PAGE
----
ERIC Number: ED160531
Record Type: RIE
Publication Date: 1978-Oct-20
Reference Count: 0
The Use of Inverted Maps in Simulation Gaming or, Taking Advantage of Student Ignorance.
Naughton, Patrick W.
The paper describes a method of using simulation games with inverted maps to teach college undergraduates basic cartographic and spatial knowledge in geography. The author discusses the nature of simulation gaming in terms of the conflicting needs for structure and open-endedness, then identifies his major objective in developing the new approach. His dilemma was to construct an instructional simulation game which was relevant to the real world but simplified enough so that the process was emphasized more than the conclusion. The use of inverted (upside-down) maps was the answer. By using inverted, mirror-image maps of particular countries or regions, one can create illusions of imaginary countries. Students are fooled by the inverted images and therefore are not distracted by their prior knowledge or attitudes about certain countries' political or economic aspects. In the author's game, students are given an inverted map of Africa with the five major regions delineated under imaginary names. Real data reflecting the population dynamics of these regions are provided, and students must evaluate the data to determine which region most desparately needs economic aid from the United Nations. Afterwards, the teacher relates the experience to the real world by presenting the game-map in its correct perspective. (AV)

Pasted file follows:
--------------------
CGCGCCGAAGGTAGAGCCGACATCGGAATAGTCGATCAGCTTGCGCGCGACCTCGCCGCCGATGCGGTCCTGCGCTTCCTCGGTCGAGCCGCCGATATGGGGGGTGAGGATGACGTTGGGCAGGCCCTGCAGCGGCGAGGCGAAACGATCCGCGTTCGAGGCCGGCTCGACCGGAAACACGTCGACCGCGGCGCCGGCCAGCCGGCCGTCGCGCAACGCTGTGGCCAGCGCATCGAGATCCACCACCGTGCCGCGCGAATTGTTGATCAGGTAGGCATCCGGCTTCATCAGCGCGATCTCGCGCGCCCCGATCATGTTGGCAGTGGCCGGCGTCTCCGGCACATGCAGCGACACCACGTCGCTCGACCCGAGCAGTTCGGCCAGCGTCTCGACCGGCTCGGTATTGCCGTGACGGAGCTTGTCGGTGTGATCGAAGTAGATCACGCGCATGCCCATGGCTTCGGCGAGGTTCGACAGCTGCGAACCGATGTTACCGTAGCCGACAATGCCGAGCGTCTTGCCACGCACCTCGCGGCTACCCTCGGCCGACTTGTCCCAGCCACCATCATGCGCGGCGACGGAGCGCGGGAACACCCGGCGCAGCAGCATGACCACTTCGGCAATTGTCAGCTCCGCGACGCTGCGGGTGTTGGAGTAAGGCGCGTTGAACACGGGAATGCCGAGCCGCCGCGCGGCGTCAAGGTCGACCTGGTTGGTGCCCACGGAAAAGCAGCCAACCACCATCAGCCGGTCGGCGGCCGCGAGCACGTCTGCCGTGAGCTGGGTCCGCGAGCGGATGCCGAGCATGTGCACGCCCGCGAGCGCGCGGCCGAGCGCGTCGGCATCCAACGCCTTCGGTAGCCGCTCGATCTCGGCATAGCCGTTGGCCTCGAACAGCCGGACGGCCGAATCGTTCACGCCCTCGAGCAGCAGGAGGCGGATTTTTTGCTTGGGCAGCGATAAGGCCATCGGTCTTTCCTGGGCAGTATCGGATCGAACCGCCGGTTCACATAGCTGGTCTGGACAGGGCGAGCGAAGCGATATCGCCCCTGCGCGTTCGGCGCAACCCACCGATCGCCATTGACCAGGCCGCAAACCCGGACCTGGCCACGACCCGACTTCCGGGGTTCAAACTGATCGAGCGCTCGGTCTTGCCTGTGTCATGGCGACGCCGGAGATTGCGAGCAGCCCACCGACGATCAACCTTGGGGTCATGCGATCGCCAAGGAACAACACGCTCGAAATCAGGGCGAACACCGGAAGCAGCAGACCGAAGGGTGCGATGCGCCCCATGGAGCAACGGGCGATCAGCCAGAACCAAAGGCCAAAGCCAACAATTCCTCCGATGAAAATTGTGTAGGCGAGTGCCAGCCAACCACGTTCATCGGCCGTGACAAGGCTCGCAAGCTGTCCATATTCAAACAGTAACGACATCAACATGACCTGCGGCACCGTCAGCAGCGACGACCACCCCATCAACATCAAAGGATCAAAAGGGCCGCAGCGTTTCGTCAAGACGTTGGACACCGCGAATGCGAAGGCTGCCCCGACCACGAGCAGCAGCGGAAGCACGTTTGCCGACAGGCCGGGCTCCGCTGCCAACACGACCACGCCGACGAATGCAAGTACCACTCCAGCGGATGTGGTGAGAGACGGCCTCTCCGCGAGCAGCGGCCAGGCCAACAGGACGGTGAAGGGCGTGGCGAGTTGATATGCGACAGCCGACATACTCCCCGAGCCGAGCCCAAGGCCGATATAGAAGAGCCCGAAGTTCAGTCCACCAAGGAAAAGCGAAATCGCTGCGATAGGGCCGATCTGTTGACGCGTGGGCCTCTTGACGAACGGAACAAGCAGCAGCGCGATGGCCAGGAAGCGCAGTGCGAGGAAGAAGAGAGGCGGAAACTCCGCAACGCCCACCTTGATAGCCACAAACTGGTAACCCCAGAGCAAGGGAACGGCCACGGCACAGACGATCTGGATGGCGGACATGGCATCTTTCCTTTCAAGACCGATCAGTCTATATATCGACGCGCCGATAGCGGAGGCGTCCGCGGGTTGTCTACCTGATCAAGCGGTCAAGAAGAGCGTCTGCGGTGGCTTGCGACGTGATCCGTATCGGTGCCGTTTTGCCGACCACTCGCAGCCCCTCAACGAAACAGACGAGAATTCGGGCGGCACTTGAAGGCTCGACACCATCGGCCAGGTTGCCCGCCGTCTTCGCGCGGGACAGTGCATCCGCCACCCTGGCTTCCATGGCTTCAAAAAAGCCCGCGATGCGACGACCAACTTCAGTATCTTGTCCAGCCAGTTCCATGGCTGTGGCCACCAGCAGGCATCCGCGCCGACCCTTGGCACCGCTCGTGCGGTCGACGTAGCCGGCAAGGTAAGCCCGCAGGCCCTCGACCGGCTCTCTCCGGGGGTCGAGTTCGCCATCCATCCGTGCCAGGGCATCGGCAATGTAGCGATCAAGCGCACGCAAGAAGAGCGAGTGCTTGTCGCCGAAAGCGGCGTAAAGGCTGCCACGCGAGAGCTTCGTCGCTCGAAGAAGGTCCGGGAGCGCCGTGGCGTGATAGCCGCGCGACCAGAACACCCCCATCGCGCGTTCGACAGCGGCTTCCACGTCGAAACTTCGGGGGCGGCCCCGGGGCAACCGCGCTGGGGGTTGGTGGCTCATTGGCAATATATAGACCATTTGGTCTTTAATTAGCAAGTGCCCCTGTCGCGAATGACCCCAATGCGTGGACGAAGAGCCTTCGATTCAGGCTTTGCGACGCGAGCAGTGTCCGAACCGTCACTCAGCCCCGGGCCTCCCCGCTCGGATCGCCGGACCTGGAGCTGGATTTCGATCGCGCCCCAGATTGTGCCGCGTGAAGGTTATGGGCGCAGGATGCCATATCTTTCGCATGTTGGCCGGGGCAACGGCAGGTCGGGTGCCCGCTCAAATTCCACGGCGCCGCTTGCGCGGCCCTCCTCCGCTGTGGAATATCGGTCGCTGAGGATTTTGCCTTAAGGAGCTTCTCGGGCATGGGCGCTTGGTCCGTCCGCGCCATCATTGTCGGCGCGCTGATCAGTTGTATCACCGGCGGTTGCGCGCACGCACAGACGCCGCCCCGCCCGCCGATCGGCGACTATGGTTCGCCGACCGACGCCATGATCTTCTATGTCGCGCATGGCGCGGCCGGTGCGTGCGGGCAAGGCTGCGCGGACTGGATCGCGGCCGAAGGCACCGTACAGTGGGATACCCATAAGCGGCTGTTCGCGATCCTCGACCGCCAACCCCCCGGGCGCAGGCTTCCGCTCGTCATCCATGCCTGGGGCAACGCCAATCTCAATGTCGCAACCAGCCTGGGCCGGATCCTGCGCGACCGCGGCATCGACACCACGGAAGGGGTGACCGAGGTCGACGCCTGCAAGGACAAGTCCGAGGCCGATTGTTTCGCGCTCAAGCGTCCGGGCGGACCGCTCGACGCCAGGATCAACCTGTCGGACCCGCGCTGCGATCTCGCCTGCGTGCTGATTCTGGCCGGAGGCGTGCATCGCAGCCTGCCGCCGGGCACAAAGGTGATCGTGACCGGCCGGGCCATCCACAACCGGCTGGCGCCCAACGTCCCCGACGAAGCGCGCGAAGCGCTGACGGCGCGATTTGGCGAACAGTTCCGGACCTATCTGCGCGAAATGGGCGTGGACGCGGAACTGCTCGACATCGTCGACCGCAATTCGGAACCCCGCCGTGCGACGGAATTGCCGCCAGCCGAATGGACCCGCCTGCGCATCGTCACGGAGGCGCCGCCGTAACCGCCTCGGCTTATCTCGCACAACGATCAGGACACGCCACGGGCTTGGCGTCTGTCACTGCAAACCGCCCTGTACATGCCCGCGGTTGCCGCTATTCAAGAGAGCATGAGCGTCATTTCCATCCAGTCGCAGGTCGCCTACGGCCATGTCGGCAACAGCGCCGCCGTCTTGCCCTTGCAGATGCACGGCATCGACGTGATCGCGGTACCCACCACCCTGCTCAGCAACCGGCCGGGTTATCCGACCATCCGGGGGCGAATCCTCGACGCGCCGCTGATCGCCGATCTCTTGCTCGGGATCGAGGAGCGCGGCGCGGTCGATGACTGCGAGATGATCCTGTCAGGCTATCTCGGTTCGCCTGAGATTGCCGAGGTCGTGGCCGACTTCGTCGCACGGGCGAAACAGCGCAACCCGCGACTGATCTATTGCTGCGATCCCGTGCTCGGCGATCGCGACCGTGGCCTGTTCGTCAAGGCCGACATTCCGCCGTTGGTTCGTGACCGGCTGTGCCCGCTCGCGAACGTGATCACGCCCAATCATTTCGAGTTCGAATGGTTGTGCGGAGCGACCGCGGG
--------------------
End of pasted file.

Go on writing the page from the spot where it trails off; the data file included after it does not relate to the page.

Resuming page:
Publication Type: Speeches/Meeting Papers
Education Level: N/A
Authoring Institution: N/A
Note: Paper presented at the Annual Meeting of the National Council for Geographic Education (Milwaukee, Wisconsin, October 18-21, 1978); Best copy available